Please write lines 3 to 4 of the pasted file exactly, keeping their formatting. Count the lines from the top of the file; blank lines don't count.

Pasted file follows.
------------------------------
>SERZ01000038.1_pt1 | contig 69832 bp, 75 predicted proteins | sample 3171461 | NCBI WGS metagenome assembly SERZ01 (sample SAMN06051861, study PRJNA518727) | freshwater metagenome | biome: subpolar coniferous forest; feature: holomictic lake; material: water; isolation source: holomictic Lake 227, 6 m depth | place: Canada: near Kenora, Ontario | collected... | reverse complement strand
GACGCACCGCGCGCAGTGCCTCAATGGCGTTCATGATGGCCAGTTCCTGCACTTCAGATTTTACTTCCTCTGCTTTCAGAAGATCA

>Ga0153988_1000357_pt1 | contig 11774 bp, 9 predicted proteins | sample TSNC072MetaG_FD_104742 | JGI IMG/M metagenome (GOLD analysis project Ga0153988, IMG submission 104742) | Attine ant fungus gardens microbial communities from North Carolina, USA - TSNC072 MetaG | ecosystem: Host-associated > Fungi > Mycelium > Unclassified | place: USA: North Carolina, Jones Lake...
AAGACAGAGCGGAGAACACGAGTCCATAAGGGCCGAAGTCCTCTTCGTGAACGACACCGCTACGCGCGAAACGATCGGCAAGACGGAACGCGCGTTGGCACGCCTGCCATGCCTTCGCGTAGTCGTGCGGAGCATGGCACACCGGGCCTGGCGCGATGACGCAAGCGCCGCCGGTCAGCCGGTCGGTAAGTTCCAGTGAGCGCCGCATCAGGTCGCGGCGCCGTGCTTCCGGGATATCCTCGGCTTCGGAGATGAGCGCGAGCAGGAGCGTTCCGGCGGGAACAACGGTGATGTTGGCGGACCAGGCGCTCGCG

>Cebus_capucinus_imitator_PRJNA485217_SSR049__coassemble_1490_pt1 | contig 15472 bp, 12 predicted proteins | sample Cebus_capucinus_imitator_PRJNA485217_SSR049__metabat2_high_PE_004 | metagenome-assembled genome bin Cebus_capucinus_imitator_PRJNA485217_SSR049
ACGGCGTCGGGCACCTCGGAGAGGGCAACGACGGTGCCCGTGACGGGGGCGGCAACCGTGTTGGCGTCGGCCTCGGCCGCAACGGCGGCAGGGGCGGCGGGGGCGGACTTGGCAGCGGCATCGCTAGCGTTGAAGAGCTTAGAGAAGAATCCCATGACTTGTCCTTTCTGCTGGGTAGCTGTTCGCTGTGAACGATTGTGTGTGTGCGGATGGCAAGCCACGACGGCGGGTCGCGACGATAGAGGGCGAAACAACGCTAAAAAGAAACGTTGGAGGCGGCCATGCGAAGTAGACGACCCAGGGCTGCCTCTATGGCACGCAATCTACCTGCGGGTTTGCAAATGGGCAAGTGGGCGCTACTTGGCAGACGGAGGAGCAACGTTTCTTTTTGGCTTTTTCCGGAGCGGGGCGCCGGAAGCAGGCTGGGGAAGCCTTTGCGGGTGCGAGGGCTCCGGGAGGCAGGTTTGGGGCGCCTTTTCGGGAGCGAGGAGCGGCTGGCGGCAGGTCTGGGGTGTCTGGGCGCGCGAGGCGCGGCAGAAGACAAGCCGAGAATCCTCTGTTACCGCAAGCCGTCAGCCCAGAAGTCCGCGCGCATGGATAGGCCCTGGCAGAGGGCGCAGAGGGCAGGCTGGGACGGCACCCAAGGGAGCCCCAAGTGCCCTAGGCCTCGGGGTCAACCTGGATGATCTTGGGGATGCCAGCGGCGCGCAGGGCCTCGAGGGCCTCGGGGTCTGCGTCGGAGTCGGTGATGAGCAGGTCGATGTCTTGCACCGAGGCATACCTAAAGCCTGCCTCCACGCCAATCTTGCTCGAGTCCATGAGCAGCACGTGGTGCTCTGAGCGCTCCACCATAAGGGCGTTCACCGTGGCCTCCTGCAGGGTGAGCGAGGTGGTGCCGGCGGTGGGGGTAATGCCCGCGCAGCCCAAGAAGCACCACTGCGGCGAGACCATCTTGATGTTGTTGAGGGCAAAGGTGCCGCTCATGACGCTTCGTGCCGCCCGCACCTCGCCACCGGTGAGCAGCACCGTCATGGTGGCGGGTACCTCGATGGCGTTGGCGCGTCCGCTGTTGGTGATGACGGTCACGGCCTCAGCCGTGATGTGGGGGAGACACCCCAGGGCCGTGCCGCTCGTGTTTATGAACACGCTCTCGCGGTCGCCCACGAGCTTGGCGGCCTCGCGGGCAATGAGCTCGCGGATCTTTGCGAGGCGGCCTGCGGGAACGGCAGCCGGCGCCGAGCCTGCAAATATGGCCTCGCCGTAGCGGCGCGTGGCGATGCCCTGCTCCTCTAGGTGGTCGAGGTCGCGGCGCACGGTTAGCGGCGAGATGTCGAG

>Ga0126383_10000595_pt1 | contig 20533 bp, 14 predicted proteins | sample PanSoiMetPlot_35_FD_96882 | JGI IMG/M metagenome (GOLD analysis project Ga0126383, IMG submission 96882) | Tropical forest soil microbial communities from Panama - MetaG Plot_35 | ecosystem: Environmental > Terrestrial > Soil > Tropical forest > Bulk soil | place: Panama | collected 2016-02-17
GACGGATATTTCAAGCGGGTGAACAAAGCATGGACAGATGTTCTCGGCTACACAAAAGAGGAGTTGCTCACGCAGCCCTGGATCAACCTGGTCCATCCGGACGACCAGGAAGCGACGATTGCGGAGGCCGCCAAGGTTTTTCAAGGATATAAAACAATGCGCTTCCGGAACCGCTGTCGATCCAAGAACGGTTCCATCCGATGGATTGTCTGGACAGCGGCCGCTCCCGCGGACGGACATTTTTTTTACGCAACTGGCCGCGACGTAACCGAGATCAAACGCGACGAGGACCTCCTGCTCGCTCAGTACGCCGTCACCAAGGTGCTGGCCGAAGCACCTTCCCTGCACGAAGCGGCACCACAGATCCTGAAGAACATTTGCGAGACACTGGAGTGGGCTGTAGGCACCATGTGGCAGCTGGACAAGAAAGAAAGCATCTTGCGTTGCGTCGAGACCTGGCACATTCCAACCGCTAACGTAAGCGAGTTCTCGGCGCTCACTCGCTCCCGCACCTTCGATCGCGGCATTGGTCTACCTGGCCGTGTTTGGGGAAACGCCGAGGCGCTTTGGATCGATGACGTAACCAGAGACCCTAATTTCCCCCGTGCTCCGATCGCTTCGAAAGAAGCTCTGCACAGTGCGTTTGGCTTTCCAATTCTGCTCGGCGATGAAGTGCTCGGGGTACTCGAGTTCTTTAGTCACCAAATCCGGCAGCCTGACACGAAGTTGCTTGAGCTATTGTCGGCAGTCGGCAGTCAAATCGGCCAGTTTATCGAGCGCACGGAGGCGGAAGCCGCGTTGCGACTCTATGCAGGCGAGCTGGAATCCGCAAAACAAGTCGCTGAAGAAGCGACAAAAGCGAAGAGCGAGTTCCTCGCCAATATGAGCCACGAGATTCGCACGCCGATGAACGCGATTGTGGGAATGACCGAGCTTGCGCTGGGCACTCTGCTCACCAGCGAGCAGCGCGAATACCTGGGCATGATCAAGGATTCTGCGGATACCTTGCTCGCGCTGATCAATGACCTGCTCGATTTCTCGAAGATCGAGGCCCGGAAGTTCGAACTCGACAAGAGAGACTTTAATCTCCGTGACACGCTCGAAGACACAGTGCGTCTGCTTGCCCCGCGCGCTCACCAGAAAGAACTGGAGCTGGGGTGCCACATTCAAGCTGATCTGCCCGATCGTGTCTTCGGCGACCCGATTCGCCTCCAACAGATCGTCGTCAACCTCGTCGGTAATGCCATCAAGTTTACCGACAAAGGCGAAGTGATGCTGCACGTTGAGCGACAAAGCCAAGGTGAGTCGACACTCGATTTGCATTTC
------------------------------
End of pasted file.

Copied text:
>Ga0153988_1000357_pt1 | contig 11774 bp, 9 predicted proteins | sample TSNC072MetaG_FD_104742 | JGI IMG/M metagenome (GOLD analysis project Ga0153988, IMG submission 104742) | Attine ant fungus gardens microbial communities from North Carolina, USA - TSNC072 MetaG | ecosystem: Host-associated > Fungi > Mycelium > Unclassified | place: USA: North Carolina, Jones Lake...
AAGACAGAGCGGAGAACACGAGTCCATAAGGGCCGAAGTCCTCTTCGTGAACGACACCGCTACGCGCGAAACGATCGGCAAGACGGAACGCGCGTTGGCACGCCTGCCATGCCTTCGCGTAGTCGTGCGGAGCATGGCACACCGGGCCTGGCGCGATGACGCAAGCGCCGCCGGTCAGCCGGTCGGTAAGTTCCAGTGAGCGCCGCATCAGGTCGCGGCGCCGTGCTTCCGGGATATCCTCGGCTTCGGAGATGAGCGCGAGCAGGAGCGTTCCGGCGGGAACAACGGTGATGTTGGCGGACCAGGCGCTCGCG